Sometimes the most amazing places are literally just a few steps from your backyard. Yet it is so easy to overlook or ignore them, just because you don’t expect anything extraordinary close to your regular living space. Or you miss to visit them because you think that since you live nearby, you could do it any time which moment never come. In the end, I tend to know the interesting places around other cities better than my own. But I fight, so last weekend, we visited an amazing sculpture park right next to the place I work. I passed by almost every single workday since last September because my bus stop is about 20 meters from the entrance. Despite the free entrance, I have never managed to take a look, until now. To make the occasion special, I brought my old trusted Pentacon Six Tl loaded with some expired Velvia and my wide angle 50mm Flektagon and the standard 80mm Biometar. Apart from the last picture, all posted photos were taken with the Flektagon. I scanned the film with my CanoScan 9900F.
This piece of land-art (Die Erdkugel als Koffer) is one of our favorites because it integrates so well into its environment and due to the size of it, it is hard to figure out what it supposed to be. Once you get closer and maybe read the attached documentation which is, by the way, the part of the sculpture, you can have a nice AHA experience. It interprets the planet Earth as a suitcase and the statue is the handle.
I have never had any seriously overlapping frames issue with the P6, but this time. Hopefully, it only happened only because of my mistake during film loading.
My advice is to go out and explore your surroundings and don’t forget to take a camera with you.
If you were around Graz and had some spare time, this park is really worth to visit. Here are the layout and the list of all the sculptures.
My last post about portraits (Portraits round 1) featured black and white photographs. Black and white often help simplify things by skipping the colors and thus resulting in a cleaner image focused more on geometry, composition, and effects of light and shadows. Many times this monochromatic approach emphasizes important properties which would have been otherwise overwhelmed by the chaotic world of colors and can be greatly beneficial. While I love the more abstract nature of the B&W images, I also admire the emotional power of the colors. Sometimes a photo just works better in color.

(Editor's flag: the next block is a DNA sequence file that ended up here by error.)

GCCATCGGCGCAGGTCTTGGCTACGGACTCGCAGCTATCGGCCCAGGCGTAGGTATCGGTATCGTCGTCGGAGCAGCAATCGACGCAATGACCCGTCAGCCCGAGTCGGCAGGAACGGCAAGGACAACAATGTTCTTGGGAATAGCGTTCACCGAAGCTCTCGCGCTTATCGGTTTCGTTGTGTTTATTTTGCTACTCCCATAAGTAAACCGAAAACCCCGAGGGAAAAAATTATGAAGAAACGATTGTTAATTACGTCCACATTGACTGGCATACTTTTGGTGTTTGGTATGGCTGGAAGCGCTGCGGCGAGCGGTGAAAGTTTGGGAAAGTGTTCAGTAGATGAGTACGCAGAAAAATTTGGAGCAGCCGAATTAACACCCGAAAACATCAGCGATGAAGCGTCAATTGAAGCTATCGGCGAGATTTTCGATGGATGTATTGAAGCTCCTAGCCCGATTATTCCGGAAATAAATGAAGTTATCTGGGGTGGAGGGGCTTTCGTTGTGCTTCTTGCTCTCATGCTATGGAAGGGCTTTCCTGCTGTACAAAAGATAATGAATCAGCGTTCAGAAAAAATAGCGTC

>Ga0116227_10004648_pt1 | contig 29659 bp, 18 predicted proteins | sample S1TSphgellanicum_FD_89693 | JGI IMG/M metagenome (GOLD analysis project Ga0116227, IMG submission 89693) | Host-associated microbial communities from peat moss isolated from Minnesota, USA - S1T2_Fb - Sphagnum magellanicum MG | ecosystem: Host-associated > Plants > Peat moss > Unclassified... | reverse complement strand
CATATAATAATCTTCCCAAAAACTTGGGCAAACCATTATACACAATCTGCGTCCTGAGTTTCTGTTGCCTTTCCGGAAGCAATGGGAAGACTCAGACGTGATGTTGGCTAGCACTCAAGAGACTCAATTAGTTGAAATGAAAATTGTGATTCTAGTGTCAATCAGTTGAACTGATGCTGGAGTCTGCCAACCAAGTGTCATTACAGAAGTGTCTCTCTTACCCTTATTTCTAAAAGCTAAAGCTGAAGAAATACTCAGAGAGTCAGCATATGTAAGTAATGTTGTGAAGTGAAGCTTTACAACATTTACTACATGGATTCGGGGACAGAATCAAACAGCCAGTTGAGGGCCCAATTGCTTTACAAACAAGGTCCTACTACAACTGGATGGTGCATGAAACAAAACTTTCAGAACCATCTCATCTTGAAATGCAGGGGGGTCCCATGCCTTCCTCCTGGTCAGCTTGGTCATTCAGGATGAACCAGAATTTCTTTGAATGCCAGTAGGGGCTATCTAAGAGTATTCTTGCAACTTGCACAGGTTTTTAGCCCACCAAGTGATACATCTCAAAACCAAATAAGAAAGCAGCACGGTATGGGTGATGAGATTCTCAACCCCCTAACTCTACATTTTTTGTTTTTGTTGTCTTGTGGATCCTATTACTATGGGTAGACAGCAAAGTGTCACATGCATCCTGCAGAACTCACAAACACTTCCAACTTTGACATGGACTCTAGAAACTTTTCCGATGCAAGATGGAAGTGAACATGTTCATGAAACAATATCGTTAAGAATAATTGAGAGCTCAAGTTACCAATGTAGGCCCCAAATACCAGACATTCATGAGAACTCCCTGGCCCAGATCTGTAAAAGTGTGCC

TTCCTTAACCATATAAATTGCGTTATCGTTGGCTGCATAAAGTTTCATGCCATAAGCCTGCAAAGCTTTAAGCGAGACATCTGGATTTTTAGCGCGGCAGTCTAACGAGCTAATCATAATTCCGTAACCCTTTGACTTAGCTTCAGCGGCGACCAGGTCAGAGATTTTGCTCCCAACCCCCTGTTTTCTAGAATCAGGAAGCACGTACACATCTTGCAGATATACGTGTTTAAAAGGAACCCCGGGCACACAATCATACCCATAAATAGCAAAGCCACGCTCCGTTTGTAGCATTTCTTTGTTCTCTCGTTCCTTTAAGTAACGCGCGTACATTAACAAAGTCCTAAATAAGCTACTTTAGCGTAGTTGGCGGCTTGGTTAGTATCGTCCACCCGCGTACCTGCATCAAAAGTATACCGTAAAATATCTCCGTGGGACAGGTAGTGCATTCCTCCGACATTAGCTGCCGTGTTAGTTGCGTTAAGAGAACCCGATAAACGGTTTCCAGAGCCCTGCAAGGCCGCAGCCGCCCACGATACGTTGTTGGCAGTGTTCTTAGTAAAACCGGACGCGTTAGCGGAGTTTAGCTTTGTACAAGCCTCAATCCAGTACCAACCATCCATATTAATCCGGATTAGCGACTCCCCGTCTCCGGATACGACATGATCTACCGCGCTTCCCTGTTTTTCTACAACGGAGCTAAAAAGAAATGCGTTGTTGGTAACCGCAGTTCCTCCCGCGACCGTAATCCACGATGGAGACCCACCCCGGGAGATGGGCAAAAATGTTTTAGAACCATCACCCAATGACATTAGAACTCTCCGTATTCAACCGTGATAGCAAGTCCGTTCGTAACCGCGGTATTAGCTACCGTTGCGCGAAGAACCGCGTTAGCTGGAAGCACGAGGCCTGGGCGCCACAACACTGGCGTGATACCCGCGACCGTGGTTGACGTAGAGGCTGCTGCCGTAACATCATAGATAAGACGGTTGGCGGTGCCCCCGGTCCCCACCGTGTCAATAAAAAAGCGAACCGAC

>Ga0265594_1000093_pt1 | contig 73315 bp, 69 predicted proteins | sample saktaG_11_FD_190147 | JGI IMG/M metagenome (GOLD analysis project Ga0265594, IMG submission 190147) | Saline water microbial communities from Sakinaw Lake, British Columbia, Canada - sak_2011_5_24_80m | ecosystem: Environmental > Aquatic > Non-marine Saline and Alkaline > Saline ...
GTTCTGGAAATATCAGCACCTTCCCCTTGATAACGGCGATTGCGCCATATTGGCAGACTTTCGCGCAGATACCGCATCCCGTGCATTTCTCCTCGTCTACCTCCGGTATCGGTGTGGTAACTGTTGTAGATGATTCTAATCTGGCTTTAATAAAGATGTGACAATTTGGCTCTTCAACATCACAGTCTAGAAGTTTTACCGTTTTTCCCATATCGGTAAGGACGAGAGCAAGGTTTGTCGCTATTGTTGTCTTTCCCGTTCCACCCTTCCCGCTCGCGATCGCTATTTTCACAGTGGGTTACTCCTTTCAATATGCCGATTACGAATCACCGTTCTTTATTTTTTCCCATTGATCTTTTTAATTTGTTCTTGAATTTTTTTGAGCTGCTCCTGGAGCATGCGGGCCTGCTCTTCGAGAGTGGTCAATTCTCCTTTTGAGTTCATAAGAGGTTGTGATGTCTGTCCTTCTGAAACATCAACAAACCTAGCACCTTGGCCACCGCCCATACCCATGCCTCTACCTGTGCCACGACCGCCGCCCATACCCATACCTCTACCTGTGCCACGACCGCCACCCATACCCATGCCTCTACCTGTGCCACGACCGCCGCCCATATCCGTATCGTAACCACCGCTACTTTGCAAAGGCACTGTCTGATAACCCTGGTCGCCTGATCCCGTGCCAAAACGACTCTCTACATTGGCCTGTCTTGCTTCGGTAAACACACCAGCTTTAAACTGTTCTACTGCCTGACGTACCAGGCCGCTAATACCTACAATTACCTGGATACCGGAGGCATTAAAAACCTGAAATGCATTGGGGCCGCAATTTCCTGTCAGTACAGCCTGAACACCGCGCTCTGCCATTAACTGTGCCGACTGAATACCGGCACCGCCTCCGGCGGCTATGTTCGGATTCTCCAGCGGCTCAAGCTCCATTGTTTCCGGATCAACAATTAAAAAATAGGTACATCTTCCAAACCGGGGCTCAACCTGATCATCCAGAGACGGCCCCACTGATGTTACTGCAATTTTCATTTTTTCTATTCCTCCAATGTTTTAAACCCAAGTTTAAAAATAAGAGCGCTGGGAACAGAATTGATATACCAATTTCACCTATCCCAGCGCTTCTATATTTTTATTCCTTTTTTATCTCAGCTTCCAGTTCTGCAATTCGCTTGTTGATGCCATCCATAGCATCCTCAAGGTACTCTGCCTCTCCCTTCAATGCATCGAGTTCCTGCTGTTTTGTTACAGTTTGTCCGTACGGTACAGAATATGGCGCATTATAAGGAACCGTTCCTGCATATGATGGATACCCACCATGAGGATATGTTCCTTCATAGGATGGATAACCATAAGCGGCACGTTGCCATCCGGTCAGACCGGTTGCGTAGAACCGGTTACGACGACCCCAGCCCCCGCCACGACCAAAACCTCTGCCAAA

I am quite fed up with the long, cold and dark winter here so now I am starting to see and use some colors. Besides this post is a post about portraiture it is a small celebration of colors hoping that spring will come soon.
Unfortunately, I had less time to take pictures recently, therefore this selection is composed of my old works exclusively. The photos are taken in many different locations and seasons using various films and lenses but with the same old Pentacon Six of mine.
Color negative film
If you want to take portraits in color, negative film is probably the best choice. It is usually less prone to exposure issues than positive (dia) film so it can accept slight over or underexposure without serious problems on the final image. Also, these films are not as contrasty and vivid as most positive films (except Kodak Ektar which I have never tried so far) so the images are smoother and it is often a good point in the case of general portraits.
It is also very easy to make black and white images out of a color version so you have the flexibility to change your mind during post-processing.
Color positive (dia) film
Positive films are generally recommended for natural product and architectural shoots. At least this is what I have heard a lot. But of course many uses dia film for portraits as well. For example, the famous photographer Steve McCurry used to shoot on positive film and took fabulous portraits like the Afghan Girl.
I personally like to use these films for portraits because of the character and the fact that they have the finest grain ever. But this is true that lights and shadows have more contrast, the exposure must be bloody accurate and overall you have to be very precise to achieve a good result. In addition, it is not too easy to find a lab where you can get it developed especially if you shoot medium format or bigger.
At the bottom line, I think it is still worth to shoot positive films regardless of the subject because the view of the developed dia film makes you happy as a kid at Christmas for sure. You get the final (not inverted) image. Because it gets visible by the light passing through the film rather than reflecting it. That is why dia has a huge dynamic range which makes the experience (in my opinion) kind of better than reality.
According to Wikipedia he was a Hungarian philologist and orientalist, author of the first Tibetan-English dictionary and grammar book. He was born in Kőrös, Grand Principality of Transylvania (today Chiuruş, Romania).
Anyway, I am probably not the right person to describe this sight historically neither theologically, but it was a wonderful experience and we could really smell a special religious atmosphere.
There were a Fantastic sunshine and clear deep blue sky although the air was a bit chilly plus, of course, the stupa which indeed looks extraordinary. I hope the photos will explain better what do I mean.
If I made you interested in this stupa, have a look at this link.
I used my Pentacon Six TL and most likely the standard 80mm f/2.8 Biometar and some Kodak Ektachrome 100 slide film. This was my first and so far only trial on this film. I would love to get some more of it though. I have used my Ricoh GR Digital digital compact as light-meter.